QUOTE QUOTE #8

  8. fuzzy's Avatar Established Member
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    Ted aka Fuzzy
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    Nov 2005
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    I have the "import" lathe and mill from micro-mark.Not bad machines to start with and with a little work fine tuning them they can be even better and more accurate. Shars.com along with blue ridge tools have plenty to offer along with little machine shop,who I heartily endorse. Little machine shop has very fast shipping and I have purchased a fair amount from them in the past 6 plus years.Metalartspress.com has enough reference literature to blow your mind and wallet. And last is a website for tips,home DIY upgrades and links for all kinds of interesting stuff for both mill and lathe.All this should give you plenty to think about. Don't blame me for the amount of time you spend looking thru all of this as it will take a little bit to get thru it LOL. Enjoy and there are plenty of members who will answer guestions if possible. Safety first ... And last, the only silly questions are the ones you don't ask.
    QUOTE QUOTE #9

  9. Ctype's Avatar Active Member
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    Bill
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    I still have my 9x20 lathe. Just put new bearings in the spindle a few weeks ago. It's a nice machine for what I do with it. I like the sherline equipment, but once in awhile I need to do something where I need more swing, so I'm staying with it. I've had it for about 25 years and it's still much like I got it. I really need to make some of the modifications owners have posted, and I did spend a lot of time going through it all. What I need most is to slow it down. It's lowest speed it 130. That seems a bit fast for cutting threads.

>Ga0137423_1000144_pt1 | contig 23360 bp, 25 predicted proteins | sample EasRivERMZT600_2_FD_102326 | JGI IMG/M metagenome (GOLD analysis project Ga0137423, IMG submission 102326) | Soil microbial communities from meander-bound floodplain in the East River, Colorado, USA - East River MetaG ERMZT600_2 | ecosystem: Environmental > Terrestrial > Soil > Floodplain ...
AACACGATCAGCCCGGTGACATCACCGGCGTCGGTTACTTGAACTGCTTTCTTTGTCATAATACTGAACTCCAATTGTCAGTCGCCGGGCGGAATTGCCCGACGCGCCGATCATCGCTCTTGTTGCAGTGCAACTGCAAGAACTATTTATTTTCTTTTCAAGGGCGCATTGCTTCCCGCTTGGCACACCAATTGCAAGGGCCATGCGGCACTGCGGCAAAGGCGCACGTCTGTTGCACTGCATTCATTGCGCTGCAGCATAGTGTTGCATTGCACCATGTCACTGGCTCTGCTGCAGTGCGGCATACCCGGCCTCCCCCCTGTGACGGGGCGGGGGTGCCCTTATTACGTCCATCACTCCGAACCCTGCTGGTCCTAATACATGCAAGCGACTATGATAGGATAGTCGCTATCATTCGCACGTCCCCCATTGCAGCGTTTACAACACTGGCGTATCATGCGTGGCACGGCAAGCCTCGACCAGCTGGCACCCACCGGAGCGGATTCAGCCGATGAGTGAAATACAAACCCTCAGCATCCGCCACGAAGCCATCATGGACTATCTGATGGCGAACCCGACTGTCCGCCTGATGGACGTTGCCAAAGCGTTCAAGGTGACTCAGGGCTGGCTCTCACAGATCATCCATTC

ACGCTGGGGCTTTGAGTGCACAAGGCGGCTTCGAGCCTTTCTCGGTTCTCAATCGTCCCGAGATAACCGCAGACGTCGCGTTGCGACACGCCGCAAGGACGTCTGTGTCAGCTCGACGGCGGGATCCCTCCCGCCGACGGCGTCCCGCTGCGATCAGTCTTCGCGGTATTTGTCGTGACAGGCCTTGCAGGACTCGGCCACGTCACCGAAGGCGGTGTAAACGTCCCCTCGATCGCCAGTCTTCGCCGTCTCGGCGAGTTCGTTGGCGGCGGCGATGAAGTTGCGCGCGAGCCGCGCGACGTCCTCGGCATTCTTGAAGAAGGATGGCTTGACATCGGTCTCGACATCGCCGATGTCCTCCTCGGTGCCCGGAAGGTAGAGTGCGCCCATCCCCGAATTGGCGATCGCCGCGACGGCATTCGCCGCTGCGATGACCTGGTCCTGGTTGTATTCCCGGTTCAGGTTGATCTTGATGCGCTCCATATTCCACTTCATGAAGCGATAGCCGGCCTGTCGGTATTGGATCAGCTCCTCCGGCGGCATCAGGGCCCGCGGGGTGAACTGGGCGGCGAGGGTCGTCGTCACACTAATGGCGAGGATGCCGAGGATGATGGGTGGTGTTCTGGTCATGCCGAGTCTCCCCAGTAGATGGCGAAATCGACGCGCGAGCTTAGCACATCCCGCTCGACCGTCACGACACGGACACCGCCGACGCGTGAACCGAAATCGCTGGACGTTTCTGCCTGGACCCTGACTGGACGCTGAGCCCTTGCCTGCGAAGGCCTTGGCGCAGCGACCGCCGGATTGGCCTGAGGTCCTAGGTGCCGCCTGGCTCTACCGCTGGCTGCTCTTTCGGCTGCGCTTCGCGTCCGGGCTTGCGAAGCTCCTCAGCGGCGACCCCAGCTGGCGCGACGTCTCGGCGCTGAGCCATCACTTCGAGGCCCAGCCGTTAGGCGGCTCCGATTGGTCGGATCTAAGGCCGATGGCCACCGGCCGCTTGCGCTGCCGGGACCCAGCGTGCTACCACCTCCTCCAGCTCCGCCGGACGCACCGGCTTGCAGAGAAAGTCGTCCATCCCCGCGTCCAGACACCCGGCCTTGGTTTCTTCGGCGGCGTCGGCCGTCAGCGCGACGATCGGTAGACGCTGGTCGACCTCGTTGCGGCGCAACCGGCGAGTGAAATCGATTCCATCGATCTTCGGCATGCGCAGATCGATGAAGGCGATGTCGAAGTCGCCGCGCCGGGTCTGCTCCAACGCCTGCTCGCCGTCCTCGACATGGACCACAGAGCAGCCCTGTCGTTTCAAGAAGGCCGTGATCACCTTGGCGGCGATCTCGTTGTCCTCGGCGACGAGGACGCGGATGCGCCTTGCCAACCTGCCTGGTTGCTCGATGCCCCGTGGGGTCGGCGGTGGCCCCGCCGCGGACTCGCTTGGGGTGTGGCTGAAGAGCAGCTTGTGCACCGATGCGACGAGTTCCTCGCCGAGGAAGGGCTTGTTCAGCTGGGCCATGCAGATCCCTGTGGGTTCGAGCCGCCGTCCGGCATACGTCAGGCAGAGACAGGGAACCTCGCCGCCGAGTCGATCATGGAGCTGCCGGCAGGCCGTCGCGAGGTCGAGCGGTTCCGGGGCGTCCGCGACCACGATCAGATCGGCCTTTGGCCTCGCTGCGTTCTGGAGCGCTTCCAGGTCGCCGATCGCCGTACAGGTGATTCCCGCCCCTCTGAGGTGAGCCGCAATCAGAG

I love the mill, and now have the R8 collets for it. Except for wood, I use it in place of my old table drill. I can finally put holes where I need them, and for modeling it is probably as good as any of the affordable jewlery drills are. This mill is the newer model, and it doesn't use the gears. It's belt drive, and the motor will spin it from a completely useless rpm to 2500. I'll probably have to get a tach for it.
    QUOTE QUOTE #10

  10. 5thwheel's Avatar Active Member
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    William
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    Quote Originally Posted by Ctype View Post
    I still have my 9x20 lathe. Just put new bearings in the spindle a few weeks ago. It's a nice machine for what I do with it. I like the sherline equipment, but once in awhile I need to do something where I need more swing, so I'm staying with it. I've had it for about 25 years and it's still much like I got it. I really need to make some of the modifications owners have posted, and I did spend a lot of time going through it all. What I need most is to slow it down. It's lowest speed it 130. That seems a bit fast for cutting threads.

    I love the mill, and now have the R8 collets for it. Except for wood, I use it in place of my old table drill. I can finally put holes where I need them, and for modeling it is probably as good as any of the affordable jewlery drills are. This mill is the newer model, and it doesn't use the gears. It's belt drive, and the motor will spin it from a completely useless rpm to 2500. I'll probably have to get a tach for it.